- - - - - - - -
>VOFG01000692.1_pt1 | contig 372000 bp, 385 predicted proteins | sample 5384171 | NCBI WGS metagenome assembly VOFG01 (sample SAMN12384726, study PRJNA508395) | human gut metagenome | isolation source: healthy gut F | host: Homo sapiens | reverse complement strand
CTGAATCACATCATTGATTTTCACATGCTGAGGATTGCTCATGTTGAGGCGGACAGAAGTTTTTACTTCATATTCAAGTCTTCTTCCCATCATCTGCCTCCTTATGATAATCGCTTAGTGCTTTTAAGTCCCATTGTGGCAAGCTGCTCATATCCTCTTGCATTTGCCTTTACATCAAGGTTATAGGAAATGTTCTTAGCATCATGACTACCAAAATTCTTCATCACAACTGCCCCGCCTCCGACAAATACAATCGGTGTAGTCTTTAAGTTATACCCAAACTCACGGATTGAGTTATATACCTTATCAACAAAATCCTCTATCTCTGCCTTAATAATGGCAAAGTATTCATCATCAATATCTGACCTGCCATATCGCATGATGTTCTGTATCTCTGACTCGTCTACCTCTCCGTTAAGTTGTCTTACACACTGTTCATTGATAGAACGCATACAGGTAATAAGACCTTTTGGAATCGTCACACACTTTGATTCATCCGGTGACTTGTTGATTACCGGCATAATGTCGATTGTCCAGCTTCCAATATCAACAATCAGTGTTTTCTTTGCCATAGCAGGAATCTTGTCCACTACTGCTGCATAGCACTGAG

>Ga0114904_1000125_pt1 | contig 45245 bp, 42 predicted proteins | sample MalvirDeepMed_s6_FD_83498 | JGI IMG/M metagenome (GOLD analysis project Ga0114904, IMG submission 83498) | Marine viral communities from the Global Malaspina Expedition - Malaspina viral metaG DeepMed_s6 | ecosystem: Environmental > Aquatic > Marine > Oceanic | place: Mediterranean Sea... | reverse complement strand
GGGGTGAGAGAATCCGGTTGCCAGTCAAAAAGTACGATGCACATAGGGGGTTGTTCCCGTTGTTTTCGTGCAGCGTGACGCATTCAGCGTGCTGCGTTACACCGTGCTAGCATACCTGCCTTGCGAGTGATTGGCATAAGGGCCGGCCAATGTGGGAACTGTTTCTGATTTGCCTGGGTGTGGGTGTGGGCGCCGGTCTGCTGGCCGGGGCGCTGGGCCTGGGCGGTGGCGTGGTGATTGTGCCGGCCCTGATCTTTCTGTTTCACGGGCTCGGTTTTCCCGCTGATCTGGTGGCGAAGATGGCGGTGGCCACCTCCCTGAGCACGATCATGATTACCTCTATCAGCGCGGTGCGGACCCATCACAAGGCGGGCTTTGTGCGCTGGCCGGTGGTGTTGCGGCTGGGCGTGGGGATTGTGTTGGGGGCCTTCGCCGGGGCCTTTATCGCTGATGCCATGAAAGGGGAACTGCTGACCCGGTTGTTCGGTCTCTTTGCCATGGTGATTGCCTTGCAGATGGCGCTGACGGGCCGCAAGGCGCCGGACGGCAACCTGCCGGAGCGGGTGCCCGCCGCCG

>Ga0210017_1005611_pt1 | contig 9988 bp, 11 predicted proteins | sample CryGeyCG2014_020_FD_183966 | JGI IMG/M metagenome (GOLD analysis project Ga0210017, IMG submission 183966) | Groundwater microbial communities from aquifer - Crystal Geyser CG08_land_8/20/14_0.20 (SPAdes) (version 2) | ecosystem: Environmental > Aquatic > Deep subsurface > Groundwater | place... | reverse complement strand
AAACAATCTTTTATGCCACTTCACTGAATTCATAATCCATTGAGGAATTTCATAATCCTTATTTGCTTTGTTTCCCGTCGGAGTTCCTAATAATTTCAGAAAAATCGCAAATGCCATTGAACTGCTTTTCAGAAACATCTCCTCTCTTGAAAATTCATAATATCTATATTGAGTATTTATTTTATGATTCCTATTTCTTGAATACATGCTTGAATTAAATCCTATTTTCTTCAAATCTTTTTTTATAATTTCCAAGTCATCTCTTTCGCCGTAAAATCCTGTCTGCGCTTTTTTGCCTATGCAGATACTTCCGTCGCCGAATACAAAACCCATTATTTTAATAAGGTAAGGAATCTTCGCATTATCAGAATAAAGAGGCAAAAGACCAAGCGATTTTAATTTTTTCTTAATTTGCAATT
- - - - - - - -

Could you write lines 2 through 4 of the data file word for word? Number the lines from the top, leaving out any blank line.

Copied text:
CTGAATCACATCATTGATTTTCACATGCTGAGGATTGCTCATGTTGAGGCGGACAGAAGTTTTTACTTCATATTCAAGTCTTCTTCCCATCATCTGCCTCCTTATGATAATCGCTTAGTGCTTTTAAGTCCCATTGTGGCAAGCTGCTCATATCCTCTTGCATTTGCCTTTACATCAAGGTTATAGGAAATGTTCTTAGCATCATGACTACCAAAATTCTTCATCACAACTGCCCCGCCTCCGACAAATACAATCGGTGTAGTCTTTAAGTTATACCCAAACTCACGGATTGAGTTATATACCTTATCAACAAAATCCTCTATCTCTGCCTTAATAATGGCAAAGTATTCATCATCAATATCTGACCTGCCATATCGCATGATGTTCTGTATCTCTGACTCGTCTACCTCTCCGTTAAGTTGTCTTACACACTGTTCATTGATAGAACGCATACAGGTAATAAGACCTTTTGGAATCGTCACACACTTTGATTCATCCGGTGACTTGTTGATTACCGGCATAATGTCGATTGTCCAGCTTCCAATATCAACAATCAGTGTTTTCTTTGCCATAGCAGGAATCTTGTCCACTACTGCTGCATAGCACTGAG

>Ga0114904_1000125_pt1 | contig 45245 bp, 42 predicted proteins | sample MalvirDeepMed_s6_FD_83498 | JGI IMG/M metagenome (GOLD analysis project Ga0114904, IMG submission 83498) | Marine viral communities from the Global Malaspina Expedition - Malaspina viral metaG DeepMed_s6 | ecosystem: Environmental > Aquatic > Marine > Oceanic | place: Mediterranean Sea... | reverse complement strand
GGGGTGAGAGAATCCGGTTGCCAGTCAAAAAGTACGATGCACATAGGGGGTTGTTCCCGTTGTTTTCGTGCAGCGTGACGCATTCAGCGTGCTGCGTTACACCGTGCTAGCATACCTGCCTTGCGAGTGATTGGCATAAGGGCCGGCCAATGTGGGAACTGTTTCTGATTTGCCTGGGTGTGGGTGTGGGCGCCGGTCTGCTGGCCGGGGCGCTGGGCCTGGGCGGTGGCGTGGTGATTGTGCCGGCCCTGATCTTTCTGTTTCACGGGCTCGGTTTTCCCGCTGATCTGGTGGCGAAGATGGCGGTGGCCACCTCCCTGAGCACGATCATGATTACCTCTATCAGCGCGGTGCGGACCCATCACAAGGCGGGCTTTGTGCGCTGGCCGGTGGTGTTGCGGCTGGGCGTGGGGATTGTGTTGGGGGCCTTCGCCGGGGCCTTTATCGCTGATGCCATGAAAGGGGAACTGCTGACCCGGTTGTTCGGTCTCTTTGCCATGGTGATTGCCTTGCAGATGGCGCTGACGGGCCGCAAGGCGCCGGACGGCAACCTGCCGGAGCGGGTGCCCGCCGCCG